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By JAN GLIDEWELL
© St. Petersburg Times, published February 23, 2001
Sometimes Boss wants me to take people to lunch. Sometimes I want to go to lunch and make him pay for it.
But Wednesday afternoon I simply had no choice.
Having lunch with Greg Helton was a way of paying a 30-year-old debt.
And, it turned out, a pleasant one.
When Helton left me a voice mail message a few days earlier and said he wanted to reminisce about the good old days in central Illinois, I was a little reluctant until he mentioned the town of Ashkum, a train wreck and then The Shamrock bar.
I called and asked him for the chance to repay a kindness done by his parents on Feb. 10, 1971.
Only a few months before I met them -- on Father's Day in 1970 -- I had covered my first major train wreck, and a propane explosion put me and about 50 other people in the hospital.
I was fortunate in that a photographer had just asked me to step inside a tank car that had had its ends blown out in the first explosion that day in Crescent City, Ill. He wanted to frame me with the car.
I got some lung damage from the super-heated air from another tank car exploding (in all, five would do so that day if memory serves) but the photographer and a lot of firefighters were badly burned.
Eighteen of 24 buildings in Crescent City burned to the ground that day, and it is only a miracle that hundreds weren't killed.
So when I got the call a few months later to go to the nearby town of Ashkum where what looked like a perfect replica of the Crescent City disaster had occurred, I was less than thrilled.
I also had just ended a double shift at my second job and hadn't had any sleep in 24 hours, and I hadn't eaten for 12 hours. (And, yes, I was a lot younger then.)
Fortunately, lessons learned from the Crescent City crash came into play, and except for massive blue flames shooting out of the top of one damaged car, there was only minimal damage to others and to the town.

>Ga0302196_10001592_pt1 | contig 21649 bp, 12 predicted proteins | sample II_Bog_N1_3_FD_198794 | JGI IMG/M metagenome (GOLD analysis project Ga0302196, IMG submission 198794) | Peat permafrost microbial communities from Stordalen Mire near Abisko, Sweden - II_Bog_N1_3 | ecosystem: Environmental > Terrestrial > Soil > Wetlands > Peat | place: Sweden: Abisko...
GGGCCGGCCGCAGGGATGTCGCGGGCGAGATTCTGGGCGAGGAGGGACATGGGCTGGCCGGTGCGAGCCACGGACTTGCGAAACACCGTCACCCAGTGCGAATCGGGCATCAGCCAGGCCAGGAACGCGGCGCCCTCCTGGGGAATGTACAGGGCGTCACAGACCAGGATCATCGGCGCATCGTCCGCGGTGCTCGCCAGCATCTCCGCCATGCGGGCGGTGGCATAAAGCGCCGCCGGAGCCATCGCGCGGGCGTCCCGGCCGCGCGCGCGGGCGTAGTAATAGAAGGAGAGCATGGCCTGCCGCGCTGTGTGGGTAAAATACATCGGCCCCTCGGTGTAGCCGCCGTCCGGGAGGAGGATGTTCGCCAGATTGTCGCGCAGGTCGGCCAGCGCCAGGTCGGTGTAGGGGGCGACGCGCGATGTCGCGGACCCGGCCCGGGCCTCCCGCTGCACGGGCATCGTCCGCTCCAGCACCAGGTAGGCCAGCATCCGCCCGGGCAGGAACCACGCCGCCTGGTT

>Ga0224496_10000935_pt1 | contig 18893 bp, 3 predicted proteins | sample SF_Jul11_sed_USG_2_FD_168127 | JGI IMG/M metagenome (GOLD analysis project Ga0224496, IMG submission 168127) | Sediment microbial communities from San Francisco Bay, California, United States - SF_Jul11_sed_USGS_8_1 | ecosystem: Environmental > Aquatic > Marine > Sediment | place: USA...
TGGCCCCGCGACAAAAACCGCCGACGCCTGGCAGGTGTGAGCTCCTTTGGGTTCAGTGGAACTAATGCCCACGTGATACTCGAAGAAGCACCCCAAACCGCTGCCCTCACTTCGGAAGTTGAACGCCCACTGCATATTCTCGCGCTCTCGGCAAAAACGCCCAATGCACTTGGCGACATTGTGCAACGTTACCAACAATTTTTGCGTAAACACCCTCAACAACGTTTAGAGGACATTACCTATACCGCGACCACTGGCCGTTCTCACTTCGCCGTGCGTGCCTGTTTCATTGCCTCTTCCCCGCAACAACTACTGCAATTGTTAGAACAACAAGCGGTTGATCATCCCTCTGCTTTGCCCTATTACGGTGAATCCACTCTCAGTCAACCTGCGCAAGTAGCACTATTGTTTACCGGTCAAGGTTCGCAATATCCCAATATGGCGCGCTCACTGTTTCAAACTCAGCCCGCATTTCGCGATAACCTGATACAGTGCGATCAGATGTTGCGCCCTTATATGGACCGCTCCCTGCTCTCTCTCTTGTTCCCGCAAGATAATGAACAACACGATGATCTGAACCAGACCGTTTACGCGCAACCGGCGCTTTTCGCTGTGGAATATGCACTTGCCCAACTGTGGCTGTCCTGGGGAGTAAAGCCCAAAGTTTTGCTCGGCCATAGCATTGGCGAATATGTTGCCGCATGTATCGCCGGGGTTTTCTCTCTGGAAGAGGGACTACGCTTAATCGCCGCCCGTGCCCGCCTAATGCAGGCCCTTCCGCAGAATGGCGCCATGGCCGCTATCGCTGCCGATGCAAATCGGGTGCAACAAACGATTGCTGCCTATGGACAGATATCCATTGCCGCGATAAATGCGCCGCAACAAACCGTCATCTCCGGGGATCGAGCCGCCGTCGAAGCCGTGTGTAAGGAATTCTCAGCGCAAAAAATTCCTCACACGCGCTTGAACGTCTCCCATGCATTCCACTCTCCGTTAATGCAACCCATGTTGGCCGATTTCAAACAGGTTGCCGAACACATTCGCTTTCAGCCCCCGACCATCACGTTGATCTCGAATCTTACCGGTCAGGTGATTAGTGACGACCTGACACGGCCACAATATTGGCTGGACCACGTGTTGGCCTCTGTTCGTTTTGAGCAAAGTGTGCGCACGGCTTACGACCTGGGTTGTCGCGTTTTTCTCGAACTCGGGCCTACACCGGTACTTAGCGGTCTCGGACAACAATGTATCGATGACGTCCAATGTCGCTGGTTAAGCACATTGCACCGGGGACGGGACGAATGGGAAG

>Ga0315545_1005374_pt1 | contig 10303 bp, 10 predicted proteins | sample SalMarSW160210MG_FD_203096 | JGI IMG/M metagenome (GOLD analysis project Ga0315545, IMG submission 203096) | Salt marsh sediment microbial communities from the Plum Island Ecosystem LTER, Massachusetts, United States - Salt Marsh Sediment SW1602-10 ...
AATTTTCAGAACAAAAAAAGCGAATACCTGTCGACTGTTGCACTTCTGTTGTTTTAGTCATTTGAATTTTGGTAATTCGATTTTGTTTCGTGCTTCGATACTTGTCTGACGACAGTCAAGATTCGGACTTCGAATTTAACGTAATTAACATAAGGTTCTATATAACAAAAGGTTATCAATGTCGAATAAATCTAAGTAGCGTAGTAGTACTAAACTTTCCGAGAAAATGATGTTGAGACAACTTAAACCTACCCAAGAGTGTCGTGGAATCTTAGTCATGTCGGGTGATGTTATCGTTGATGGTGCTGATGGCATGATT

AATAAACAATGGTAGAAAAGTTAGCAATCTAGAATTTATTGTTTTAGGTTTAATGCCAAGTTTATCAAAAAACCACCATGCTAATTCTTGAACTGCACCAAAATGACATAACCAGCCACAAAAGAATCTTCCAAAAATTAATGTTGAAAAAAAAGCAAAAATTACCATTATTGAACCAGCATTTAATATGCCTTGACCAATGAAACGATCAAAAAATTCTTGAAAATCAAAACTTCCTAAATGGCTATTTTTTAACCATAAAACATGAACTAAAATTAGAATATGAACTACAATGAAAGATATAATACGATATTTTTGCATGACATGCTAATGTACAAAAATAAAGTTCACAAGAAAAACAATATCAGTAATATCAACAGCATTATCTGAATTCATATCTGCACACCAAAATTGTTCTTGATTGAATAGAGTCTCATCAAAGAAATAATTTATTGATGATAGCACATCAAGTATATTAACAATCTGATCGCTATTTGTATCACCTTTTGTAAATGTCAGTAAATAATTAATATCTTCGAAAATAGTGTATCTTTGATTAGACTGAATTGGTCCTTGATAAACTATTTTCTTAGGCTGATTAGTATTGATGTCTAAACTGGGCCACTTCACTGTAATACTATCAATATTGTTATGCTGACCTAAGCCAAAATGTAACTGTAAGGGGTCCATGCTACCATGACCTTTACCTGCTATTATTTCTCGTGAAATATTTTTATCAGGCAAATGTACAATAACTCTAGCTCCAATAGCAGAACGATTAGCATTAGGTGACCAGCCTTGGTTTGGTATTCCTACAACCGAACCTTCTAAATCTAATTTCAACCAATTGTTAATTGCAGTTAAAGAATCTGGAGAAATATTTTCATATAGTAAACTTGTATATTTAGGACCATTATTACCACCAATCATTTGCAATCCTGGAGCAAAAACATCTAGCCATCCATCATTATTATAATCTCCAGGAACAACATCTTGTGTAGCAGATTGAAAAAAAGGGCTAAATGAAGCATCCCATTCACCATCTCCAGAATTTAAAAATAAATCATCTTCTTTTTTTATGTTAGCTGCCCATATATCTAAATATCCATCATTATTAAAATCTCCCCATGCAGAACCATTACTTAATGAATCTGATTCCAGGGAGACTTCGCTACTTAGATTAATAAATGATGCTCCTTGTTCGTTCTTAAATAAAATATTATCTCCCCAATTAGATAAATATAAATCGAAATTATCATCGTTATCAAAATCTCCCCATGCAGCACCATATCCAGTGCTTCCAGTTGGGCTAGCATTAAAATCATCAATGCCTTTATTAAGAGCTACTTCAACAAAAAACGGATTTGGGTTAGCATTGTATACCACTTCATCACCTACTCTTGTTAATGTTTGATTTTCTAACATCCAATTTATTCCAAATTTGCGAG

But one particularly bad moment came when someone screamed, "It's going to blow," and a high pitched scream of escaping gas came out of the blazing car. I grabbed a fire chief's abandoned car and got it and me out of the way at the cost of a lot of tire rubber and a few teeth off of his reverse gear. He later thanked me for my courage and I didn't have the heart to tell him it was because his was the fastest vehicle in the area.
The tank car didn't explode, and when things calmed down the photographer and I decided to look for something to eat, only to discover that neither of us had brought any money.
But Greg Helton's parents, Gilbert and Marie Helton, came to the rescue.
They owned a bar and restaurant there called The Shamrock, and, even though small town folks aren't always that happy to see out-of-towners chronicling their disasters, they were very cordial to us.
Gilbert said he would be glad to take my IOU for $5, a princely sum in those days.
"He always kept extra cash around to help people out," Greg told me over the sandwich special at K.C. Crump's restaurant in Homosassa, near where he now lives.
"They would cash checks for truck drivers or payroll checks for the guys working on building I-57, or if someone in the town had an emergency they would loan them $200, $300 or $400 right away, no interest or anything."
The Shamrock was also the site of weddings and dances and was especially known for showing outdoor movies, when weather permitted, on the mowed portion of an adjacent cornfield.
The restaurant is gone now, torn down years ago, and Gilbert Helton has died, although Marie now lives in Kankakee, Ill.
But it should be evidence that their memories live on that I remembered, instantly, having the photographer take a picture of me signing a $5 IOU for Gilbert, and sending the picture to him along with my check the following week.
I wish we could find the picture -- I was thinner then.
Needless to say, I bought Greg's lunch this time, and if we come back at it in 2031, I'll let him spring.